Doug's 2023 Christmas Greeting

“On Community, Volunteerism, Loneliness and Human Face-to-Face Interaction”

Coming out of the worst of COVID and returning to some kind of normalcy, or at least “new normal”, I think we all experienced a heightened need for ‘community’. The stay-at-home, work-at-home, social distancing, cancelling of public events and congregating made us suddenly realize that such alienation would and could lead to isolation, loneliness, depression and discouragement. We lost our sense of community, social interaction, teamwork and association. In this past year of 2023, we seemed to come alive as we once again moved about, joined in, socialized, participated and enjoyed a reunion of community.

The importance of community and the benefits can not be overstated. This includes our own giving of time, skills and efforts for the enrichment, prosperity and welfare of our town. Dr. Dorothy Height, a well-known educator and civil rights activist (1912-2010) said, “Without community service, we would not have a strong quality of life. It’s important to the person who serves as well as the recipient. It’s the way in which we ourselves grow and develop.”

George Bernard Shaw had this to say expressing his own feelings of community and self-service. "I am of the opinion that my life belongs to the whole community and as long as I live, it is my privilege to do for it whatever I can.” Obviously, George had no quarrel with John Donne who wrote, “No man is an island”.

COVID forced us to retire or retreat to our own homes and bubbles, but sometimes I fear there is another means by which we are losing opportunities for face-to-face interaction, teamwork, genuine personal service and the kind of interaction a society once knew in years in which family and neighbours worked together and really depended on each other.  Our technology today is replacing human cashiers, bank tellers, personal customer support and while huge corporations become even larger and fewer in numbers, local levels of service have either thinned out or disappeared.  Consider local print and electronic media with its dissolving coverage of local news and information. While a significant number of individuals feel out of touch, as a whole, our community is losing its collective voice and identity.  Collective voice informs, teaches, directs, includes and embraces individuals and a community as a whole.  Technology is suppose to advance our society and in many ways it does.  While we can shop from home, bank, learn and communicate from home, a price is paid by way of losing genuine, face-to-face social and communicative interaction.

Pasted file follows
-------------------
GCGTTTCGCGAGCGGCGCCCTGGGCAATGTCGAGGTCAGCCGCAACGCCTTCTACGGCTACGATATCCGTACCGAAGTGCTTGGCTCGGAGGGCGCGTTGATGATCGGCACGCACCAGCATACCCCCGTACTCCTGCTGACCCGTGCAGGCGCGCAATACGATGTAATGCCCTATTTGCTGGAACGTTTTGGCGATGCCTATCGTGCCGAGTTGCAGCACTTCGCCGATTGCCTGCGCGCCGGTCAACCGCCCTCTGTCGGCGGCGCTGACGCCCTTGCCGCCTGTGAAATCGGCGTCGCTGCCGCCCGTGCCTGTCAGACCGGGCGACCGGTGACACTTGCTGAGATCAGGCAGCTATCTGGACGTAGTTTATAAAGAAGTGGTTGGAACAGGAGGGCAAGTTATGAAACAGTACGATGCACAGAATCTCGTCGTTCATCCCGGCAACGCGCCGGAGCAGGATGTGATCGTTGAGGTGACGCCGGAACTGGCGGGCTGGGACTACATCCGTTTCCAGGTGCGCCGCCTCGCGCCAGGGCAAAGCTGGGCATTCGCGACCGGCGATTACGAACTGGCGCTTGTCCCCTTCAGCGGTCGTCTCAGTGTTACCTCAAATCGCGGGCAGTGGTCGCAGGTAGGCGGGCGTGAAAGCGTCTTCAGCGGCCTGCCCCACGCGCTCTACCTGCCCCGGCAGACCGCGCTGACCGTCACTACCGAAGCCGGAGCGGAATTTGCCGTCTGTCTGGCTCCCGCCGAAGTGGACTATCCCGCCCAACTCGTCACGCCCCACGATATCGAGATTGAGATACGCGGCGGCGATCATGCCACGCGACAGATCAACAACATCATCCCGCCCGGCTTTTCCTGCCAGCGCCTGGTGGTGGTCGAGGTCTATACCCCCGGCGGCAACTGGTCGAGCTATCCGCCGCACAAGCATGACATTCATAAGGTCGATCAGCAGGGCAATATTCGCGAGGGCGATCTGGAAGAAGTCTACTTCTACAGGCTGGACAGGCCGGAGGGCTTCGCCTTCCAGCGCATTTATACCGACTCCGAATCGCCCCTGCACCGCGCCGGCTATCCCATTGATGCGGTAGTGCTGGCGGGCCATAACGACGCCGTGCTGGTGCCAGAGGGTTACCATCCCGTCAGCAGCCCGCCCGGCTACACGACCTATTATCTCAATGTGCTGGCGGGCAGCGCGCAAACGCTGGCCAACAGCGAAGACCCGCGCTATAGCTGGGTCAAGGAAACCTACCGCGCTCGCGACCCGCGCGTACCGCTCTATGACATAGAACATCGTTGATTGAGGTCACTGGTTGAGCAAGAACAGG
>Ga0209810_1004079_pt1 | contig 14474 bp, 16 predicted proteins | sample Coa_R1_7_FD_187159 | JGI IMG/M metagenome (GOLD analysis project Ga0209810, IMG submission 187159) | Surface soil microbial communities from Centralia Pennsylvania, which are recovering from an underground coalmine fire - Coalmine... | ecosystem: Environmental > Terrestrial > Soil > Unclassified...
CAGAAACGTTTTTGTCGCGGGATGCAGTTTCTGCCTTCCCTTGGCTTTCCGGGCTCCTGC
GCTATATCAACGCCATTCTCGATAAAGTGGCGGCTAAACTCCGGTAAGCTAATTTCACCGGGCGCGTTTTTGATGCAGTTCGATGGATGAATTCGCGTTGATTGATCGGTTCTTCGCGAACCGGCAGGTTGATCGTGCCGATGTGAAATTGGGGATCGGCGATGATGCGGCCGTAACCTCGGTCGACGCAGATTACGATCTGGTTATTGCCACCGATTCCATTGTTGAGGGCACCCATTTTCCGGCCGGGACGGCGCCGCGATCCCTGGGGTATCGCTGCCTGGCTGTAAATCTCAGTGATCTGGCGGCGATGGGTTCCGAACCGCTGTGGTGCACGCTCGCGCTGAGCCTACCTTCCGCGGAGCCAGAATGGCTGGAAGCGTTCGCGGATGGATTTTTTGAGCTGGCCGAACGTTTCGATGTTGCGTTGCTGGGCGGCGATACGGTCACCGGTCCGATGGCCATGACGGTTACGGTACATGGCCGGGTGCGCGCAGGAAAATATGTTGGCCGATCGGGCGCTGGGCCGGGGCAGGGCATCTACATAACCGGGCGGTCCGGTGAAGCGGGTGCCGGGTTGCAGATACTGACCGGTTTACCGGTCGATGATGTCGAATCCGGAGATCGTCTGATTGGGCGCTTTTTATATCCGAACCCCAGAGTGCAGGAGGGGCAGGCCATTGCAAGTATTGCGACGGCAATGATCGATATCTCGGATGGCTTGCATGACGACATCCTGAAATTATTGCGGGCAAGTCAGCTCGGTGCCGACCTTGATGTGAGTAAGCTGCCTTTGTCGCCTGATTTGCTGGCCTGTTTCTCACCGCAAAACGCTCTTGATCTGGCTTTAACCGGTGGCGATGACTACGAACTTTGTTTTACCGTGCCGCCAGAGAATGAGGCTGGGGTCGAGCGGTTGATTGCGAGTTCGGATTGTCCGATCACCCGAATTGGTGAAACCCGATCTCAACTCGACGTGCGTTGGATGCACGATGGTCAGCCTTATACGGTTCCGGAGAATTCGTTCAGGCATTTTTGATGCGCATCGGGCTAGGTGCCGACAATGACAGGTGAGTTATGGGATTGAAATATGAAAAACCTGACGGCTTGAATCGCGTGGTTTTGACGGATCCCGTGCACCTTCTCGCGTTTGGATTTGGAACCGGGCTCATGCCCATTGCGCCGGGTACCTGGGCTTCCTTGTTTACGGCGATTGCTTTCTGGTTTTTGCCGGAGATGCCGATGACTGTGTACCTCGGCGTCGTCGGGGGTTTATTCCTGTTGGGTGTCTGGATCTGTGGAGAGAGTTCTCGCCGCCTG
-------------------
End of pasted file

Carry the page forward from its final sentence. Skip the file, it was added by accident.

One way to take back your community is to get out there, get involved and volunteer at what you are good at, or even at what you may not be so good at.  You'll be welcomed and appreciated.  Volunteerism encompasses service, teamwork, giving and sharing.  Speaking of volunteerism, did you know that volunteers have a lower mortality rate than non-volunteers? This was gleaned from research by the Corporation for National and Community Service (CNCS), a U.S. federal agency. It reads that volunteer activities introduce “a positive reinforcing cycle of good health and future volunteering.”  It’s also been found to fight depression and loneliness! The 2011 United Nations State of the World's Volunteerism Report states, "volunteerism benefits both society at large and the individual volunteer by strengthening trust, solidarity and reciprocity among citizens, and by purposefully creating opportunities for participation."

I hope you and yours had a wonderful Christmas this past December and my wish for you is that you'll experience health and happiness and if you need involvement, get out there in the community!  Someone needs you!

Best Wishes and Hopes for a Merry Christmas & Happy New Year in 2024!
Doug & Josey McCann!